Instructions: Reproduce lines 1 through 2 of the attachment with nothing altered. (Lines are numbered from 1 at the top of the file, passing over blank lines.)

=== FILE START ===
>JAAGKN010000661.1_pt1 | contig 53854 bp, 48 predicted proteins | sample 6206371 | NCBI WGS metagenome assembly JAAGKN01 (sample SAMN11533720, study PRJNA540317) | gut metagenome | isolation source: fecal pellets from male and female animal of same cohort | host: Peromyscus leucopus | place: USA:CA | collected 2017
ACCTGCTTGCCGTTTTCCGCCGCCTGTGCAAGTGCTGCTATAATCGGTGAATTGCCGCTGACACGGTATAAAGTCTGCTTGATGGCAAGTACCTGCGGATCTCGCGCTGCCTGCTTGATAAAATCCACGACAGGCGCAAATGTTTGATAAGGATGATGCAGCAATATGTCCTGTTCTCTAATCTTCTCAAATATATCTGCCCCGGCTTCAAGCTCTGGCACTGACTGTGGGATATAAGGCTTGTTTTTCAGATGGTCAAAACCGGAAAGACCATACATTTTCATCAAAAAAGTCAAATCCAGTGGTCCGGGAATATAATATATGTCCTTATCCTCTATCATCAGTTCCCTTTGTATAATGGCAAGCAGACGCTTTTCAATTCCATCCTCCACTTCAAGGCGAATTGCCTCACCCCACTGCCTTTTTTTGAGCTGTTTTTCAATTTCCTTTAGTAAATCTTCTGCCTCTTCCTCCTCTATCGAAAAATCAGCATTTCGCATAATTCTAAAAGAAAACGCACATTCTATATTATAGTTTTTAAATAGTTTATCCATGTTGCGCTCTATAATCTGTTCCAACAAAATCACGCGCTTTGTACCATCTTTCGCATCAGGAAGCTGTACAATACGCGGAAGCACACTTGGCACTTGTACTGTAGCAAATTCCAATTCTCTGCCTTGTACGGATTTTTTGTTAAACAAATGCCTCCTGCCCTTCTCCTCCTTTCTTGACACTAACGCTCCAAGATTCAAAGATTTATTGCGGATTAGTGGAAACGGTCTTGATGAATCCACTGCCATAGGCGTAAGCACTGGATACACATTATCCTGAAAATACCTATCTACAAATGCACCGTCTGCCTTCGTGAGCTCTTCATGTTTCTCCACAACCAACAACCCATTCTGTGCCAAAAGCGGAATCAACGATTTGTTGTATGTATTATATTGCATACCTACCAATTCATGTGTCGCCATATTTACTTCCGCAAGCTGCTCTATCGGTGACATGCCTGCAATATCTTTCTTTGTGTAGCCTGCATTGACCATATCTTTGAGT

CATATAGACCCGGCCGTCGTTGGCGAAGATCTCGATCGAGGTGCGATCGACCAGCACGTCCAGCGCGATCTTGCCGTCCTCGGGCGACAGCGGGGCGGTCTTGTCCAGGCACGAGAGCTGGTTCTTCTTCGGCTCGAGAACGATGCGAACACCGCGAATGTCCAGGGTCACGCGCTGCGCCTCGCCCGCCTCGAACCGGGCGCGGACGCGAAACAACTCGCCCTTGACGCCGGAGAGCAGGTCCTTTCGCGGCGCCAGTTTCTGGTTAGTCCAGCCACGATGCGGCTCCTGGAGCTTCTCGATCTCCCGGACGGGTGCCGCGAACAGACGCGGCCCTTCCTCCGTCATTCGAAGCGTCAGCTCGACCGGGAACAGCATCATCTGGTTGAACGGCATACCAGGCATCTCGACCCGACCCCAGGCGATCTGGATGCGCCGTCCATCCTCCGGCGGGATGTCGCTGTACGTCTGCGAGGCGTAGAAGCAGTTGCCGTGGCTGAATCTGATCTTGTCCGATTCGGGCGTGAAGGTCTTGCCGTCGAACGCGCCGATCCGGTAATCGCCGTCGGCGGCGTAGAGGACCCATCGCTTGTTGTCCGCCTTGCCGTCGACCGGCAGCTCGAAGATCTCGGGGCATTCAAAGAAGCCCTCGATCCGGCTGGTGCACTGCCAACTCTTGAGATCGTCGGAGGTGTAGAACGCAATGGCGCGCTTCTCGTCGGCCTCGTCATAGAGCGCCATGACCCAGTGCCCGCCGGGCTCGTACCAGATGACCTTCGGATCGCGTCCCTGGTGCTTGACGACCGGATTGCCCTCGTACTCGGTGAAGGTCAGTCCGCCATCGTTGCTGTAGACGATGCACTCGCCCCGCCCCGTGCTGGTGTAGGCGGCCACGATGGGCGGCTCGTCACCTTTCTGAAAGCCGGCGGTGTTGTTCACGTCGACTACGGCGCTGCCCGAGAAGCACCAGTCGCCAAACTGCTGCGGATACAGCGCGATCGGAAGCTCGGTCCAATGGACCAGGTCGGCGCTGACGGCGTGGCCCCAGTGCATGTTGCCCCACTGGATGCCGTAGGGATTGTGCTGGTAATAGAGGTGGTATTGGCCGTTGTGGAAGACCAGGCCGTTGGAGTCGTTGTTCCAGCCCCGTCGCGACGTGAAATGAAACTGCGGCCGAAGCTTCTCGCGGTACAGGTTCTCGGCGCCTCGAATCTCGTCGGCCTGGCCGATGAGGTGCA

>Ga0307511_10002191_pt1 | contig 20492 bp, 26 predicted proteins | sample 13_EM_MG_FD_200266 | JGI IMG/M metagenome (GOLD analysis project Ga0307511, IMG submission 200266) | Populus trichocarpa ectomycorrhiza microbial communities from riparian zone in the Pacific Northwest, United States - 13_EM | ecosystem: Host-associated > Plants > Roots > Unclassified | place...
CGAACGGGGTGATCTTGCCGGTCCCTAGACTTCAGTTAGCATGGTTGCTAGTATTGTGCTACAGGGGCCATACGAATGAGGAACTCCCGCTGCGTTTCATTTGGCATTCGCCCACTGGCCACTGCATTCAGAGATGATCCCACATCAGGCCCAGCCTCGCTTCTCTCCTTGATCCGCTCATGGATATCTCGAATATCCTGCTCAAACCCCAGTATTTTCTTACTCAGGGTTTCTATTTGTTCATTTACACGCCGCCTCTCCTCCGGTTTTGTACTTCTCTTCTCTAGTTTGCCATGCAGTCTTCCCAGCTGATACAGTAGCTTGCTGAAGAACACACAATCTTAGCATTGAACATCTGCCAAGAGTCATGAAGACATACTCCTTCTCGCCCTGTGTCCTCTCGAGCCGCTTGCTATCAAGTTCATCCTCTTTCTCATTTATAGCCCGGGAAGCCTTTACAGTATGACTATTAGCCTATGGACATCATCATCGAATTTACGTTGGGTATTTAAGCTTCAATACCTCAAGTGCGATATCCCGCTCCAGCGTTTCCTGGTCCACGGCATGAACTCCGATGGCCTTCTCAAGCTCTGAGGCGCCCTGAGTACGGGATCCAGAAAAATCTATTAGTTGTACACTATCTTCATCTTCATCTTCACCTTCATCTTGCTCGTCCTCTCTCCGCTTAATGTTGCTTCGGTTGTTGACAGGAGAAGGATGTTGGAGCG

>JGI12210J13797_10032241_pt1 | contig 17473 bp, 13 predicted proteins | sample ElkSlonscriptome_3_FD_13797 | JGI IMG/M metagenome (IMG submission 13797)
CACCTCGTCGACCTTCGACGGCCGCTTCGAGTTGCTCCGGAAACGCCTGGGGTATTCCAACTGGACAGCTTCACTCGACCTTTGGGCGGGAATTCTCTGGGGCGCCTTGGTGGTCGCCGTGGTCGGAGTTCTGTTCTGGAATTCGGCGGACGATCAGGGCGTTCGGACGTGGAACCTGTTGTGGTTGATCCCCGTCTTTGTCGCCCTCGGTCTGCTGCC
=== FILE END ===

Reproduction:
>JAAGKN010000661.1_pt1 | contig 53854 bp, 48 predicted proteins | sample 6206371 | NCBI WGS metagenome assembly JAAGKN01 (sample SAMN11533720, study PRJNA540317) | gut metagenome | isolation source: fecal pellets from male and female animal of same cohort | host: Peromyscus leucopus | place: USA:CA | collected 2017
ACCTGCTTGCCGTTTTCCGCCGCCTGTGCAAGTGCTGCTATAATCGGTGAATTGCCGCTGACACGGTATAAAGTCTGCTTGATGGCAAGTACCTGCGGATCTCGCGCTGCCTGCTTGATAAAATCCACGACAGGCGCAAATGTTTGATAAGGATGATGCAGCAATATGTCCTGTTCTCTAATCTTCTCAAATATATCTGCCCCGGCTTCAAGCTCTGGCACTGACTGTGGGATATAAGGCTTGTTTTTCAGATGGTCAAAACCGGAAAGACCATACATTTTCATCAAAAAAGTCAAATCCAGTGGTCCGGGAATATAATATATGTCCTTATCCTCTATCATCAGTTCCCTTTGTATAATGGCAAGCAGACGCTTTTCAATTCCATCCTCCACTTCAAGGCGAATTGCCTCACCCCACTGCCTTTTTTTGAGCTGTTTTTCAATTTCCTTTAGTAAATCTTCTGCCTCTTCCTCCTCTATCGAAAAATCAGCATTTCGCATAATTCTAAAAGAAAACGCACATTCTATATTATAGTTTTTAAATAGTTTATCCATGTTGCGCTCTATAATCTGTTCCAACAAAATCACGCGCTTTGTACCATCTTTCGCATCAGGAAGCTGTACAATACGCGGAAGCACACTTGGCACTTGTACTGTAGCAAATTCCAATTCTCTGCCTTGTACGGATTTTTTGTTAAACAAATGCCTCCTGCCCTTCTCCTCCTTTCTTGACACTAACGCTCCAAGATTCAAAGATTTATTGCGGATTAGTGGAAACGGTCTTGATGAATCCACTGCCATAGGCGTAAGCACTGGATACACATTATCCTGAAAATACCTATCTACAAATGCACCGTCTGCCTTCGTGAGCTCTTCATGTTTCTCCACAACCAACAACCCATTCTGTGCCAAAAGCGGAATCAACGATTTGTTGTATGTATTATATTGCATACCTACCAATTCATGTGTCGCCATATTTACTTCCGCAAGCTGCTCTATCGGTGACATGCCTGCAATATCTTTCTTTGTGTAGCCTGCATTGACCATATCTTTGAGT